crying to the wildler wind-why is the cupola of the sane"The broad moon lingers on the summit of Mount Oli-tuary illumined, though the lour has loug since been numvet; but its leam has long left the garden of Gethsemene bereil, when pilgrims there kneel and monks pray! and the tomb of Absalom, the waters of Kedron and the * An armed Turkish guard are bivouacked in the court dark abyss of Jehoshaplat. Full falls its splendour, how- of the church; within the church itself; two brethren of ever, on the opposite city-vivid and defined in its silver the convent of Terra Santa keep holy watch and ward; blazes. A lofty wall, withi turrets, and towers, and frequent while, at the tomb beneath, there kneels a solitary youth, gates, undulates with the unequal ground which it covers who prostrated himself at sunset, and who will there pass as it encircles the lost capital of Jehovah. It is a city of unmoved the whole of the sacred night. hills, far more famous than those of Rome : for all Europe has heard of Sion and of Calvary, while, the Arab and the Assyrian, and the tribes and nations beyond, are as igno, Jerusalem by moor:light; but the ancient city has its

Such is Mr. D'Israeli's description of the hills about rani of the Capitolian and Aventine Mounts, as they are of the Malvern or the Chiltern Hills.

gossipers. In the divan of a wealthy Jew, idlers discussed ". The broad steep of Sion, crowned with the tower of Tancred's object in going there. Some said he was the David; nearer still, Mount Moriah, with the gorgeous temple of the God of Abraham, but built, alas! by the child of Queen of England's brother como over to sell cottons ; Hagar, and not by Surah's chosen one; close to its cedars but here are their speculations; and its cypresses, its losty spires and airy arches, the moon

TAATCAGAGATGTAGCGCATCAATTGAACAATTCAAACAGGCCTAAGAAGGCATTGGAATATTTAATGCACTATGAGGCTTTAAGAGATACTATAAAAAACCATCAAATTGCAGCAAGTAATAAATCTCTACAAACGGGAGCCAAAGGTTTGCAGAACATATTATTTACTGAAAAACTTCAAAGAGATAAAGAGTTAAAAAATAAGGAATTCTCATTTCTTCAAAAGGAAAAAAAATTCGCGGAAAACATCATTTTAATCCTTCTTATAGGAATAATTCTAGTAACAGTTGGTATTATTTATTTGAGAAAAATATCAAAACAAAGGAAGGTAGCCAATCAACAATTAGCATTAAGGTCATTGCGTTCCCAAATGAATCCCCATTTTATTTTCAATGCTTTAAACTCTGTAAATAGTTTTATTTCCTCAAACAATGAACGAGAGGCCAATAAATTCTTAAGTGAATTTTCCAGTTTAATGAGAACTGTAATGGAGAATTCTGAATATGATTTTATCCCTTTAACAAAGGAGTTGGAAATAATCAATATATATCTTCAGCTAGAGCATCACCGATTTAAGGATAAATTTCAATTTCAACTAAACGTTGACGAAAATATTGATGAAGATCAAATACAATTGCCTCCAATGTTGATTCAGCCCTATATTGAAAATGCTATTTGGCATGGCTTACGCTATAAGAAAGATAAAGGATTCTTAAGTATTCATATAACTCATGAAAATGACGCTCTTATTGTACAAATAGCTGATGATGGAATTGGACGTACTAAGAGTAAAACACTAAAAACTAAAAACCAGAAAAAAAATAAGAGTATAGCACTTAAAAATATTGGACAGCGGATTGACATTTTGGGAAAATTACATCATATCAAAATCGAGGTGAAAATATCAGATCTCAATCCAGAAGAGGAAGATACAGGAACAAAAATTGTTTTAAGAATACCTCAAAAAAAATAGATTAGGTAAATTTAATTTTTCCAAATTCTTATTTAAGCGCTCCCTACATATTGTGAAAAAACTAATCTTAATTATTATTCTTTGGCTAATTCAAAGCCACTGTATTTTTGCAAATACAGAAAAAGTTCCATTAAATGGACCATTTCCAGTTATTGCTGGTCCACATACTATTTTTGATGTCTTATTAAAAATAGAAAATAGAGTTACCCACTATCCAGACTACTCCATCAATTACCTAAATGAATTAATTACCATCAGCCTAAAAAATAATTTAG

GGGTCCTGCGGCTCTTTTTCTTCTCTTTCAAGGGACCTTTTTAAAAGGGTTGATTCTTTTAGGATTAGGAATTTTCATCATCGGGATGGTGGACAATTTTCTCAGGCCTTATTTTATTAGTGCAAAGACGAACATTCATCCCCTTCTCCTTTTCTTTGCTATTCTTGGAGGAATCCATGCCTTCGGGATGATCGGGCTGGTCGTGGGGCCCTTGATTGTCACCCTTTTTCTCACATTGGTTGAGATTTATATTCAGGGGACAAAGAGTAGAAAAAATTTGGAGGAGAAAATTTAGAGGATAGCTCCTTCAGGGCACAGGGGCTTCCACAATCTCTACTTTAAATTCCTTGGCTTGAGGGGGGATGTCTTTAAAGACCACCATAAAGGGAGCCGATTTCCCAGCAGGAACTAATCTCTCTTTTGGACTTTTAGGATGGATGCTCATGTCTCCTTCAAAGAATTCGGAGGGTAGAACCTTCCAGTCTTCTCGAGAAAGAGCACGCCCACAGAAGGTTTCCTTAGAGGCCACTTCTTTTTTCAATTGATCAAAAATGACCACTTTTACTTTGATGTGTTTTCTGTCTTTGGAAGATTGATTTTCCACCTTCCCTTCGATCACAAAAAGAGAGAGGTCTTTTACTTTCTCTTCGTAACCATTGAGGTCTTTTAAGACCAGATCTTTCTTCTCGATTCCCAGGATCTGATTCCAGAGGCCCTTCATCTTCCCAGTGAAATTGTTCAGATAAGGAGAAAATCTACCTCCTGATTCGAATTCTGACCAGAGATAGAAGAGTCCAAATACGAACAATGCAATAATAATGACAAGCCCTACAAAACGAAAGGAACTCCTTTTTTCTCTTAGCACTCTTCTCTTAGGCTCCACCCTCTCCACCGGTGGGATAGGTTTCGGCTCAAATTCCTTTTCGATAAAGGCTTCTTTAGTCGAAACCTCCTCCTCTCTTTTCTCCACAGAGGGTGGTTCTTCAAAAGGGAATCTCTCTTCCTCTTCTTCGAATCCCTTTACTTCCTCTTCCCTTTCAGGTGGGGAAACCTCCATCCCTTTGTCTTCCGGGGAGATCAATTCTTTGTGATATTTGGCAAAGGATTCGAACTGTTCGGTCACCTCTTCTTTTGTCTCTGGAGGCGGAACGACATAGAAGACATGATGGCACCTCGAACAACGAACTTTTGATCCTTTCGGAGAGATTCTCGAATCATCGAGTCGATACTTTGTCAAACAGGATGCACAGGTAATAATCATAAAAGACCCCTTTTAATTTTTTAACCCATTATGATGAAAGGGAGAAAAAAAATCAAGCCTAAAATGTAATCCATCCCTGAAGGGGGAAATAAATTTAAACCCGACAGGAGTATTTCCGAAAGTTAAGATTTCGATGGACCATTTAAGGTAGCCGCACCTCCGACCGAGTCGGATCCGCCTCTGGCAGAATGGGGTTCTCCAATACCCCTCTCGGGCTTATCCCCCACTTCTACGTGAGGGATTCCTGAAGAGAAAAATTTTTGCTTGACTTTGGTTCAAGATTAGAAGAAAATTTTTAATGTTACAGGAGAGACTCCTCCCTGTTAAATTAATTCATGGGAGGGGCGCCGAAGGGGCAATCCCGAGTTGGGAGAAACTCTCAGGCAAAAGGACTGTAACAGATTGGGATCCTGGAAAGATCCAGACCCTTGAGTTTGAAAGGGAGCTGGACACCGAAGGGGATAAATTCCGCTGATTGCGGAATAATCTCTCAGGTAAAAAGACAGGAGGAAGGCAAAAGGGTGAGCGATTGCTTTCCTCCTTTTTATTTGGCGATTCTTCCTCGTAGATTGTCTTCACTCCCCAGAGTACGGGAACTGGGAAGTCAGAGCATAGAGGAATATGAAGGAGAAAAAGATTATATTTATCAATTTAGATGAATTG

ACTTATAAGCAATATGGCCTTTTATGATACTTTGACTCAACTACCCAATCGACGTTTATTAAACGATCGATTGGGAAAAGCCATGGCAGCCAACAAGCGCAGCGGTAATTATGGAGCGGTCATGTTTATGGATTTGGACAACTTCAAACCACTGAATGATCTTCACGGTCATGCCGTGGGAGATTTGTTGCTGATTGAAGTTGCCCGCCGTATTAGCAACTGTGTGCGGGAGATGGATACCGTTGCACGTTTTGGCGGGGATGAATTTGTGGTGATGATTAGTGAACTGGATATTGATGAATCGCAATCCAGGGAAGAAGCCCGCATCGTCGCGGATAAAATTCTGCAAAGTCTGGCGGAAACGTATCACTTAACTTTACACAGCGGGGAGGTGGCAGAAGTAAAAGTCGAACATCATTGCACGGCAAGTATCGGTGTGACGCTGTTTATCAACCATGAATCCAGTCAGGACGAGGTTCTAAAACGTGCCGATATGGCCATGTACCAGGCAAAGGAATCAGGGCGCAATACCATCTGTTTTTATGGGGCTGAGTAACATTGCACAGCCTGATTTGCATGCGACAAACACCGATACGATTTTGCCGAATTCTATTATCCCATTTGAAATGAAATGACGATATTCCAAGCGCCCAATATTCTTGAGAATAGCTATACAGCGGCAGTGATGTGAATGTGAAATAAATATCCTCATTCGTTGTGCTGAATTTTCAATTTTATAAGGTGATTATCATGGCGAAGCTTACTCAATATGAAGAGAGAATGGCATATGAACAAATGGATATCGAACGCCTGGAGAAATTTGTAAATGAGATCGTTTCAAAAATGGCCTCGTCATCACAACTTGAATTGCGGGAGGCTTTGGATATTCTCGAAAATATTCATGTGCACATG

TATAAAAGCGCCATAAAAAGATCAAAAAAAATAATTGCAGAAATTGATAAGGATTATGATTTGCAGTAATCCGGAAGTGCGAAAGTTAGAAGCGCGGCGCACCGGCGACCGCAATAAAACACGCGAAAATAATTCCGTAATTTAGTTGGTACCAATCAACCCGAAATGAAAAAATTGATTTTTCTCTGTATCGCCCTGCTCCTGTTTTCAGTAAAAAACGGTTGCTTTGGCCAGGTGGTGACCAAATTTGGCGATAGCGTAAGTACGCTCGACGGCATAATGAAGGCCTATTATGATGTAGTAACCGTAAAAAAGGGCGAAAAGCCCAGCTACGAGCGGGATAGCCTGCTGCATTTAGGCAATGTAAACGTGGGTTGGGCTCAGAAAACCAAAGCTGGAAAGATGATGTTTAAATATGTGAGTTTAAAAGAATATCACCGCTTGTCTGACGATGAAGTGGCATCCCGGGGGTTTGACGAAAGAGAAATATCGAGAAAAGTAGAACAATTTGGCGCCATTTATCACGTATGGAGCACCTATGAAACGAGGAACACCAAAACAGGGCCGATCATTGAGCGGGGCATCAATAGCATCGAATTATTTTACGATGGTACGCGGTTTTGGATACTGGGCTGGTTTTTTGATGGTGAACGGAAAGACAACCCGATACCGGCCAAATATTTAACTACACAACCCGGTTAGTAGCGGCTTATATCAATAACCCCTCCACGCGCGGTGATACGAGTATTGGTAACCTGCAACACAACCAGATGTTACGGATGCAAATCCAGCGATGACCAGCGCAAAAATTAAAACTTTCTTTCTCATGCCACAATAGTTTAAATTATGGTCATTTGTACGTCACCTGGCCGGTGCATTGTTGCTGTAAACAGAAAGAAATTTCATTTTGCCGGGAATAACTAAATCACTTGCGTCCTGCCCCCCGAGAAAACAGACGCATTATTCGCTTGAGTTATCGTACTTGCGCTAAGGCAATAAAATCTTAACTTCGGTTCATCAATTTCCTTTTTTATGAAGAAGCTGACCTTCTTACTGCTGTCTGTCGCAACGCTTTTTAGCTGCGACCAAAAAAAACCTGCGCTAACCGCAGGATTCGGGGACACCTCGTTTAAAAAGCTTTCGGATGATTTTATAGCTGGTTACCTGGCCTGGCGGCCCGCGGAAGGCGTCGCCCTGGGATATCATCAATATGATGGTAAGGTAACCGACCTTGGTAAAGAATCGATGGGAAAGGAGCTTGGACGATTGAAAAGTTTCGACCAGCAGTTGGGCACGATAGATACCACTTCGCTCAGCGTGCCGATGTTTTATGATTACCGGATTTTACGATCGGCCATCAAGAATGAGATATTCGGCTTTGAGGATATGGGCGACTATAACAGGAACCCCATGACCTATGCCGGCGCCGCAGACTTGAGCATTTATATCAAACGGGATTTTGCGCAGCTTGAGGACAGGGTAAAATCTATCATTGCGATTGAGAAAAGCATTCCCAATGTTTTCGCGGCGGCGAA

Jight falls upon Bethesda's pool; further on,entered by the “So there was a fine pilgrimage last night; the church in gate of St. Stephen, the eye, though 'tis the noon of night, of the Holy Sepulchre lighted mp from sunset to sunrise,

traces with ease the street of Griet, a long winding ascent an extra guard in the conrt anouly the Spanish prior and to a vast cupolaed pile that now covers Calvary, called the tko brethren premitted to enter. It must be 10,000 piasstreet of Grief, because there the most illustrious of the tres at least in the cofiers of the Terra Santa. Well, they human, as well as of the Hebrew race, the descendant of want something! it is a long time since we have had a LaKing David, and the divine Son of the most favoured of tiu pilgrim in El Khuds. woinen, twice sank under that burden of suffering and “* Yet you have heard what he has done.' shame, which is now throughout all Christendom the em- “* And why is this silent Frenchiman smoking your lablem of triumph an'l of honour; passing over groups and takia,' he continued, in a low voice. He comes to Jerumaşses of houses bult of stone, with terraced roofs or sur- salem at the same time as thus Englishman. There is mounted with small comes, we reach the hill of Salem, more in this thun meets our eye. You do not know the where Melchusedeek built his mystic citadel and still re- northern nations. They exist only in political combinamains the hill of Scopus, where Titus gazed upon Jerusalem tions. You are not a politician, my Besso. Depend upon on the cre of his final assault. Titus destroyed the temple. it we shall bear more of this Euglishınan, and of his doing The religion of Judea has in tum subverted the funes, something else than praying at the Holy Sepulchre.' which were raised to his father and to himself in their im- “ • It may be so, most noble Emir, but as you say I am perial capital; and the God of Abraham, of Tsane, and of no politician. Jacob, is now worshippel before every altar in Rome. "* Would that you were, my Besso! it would be well for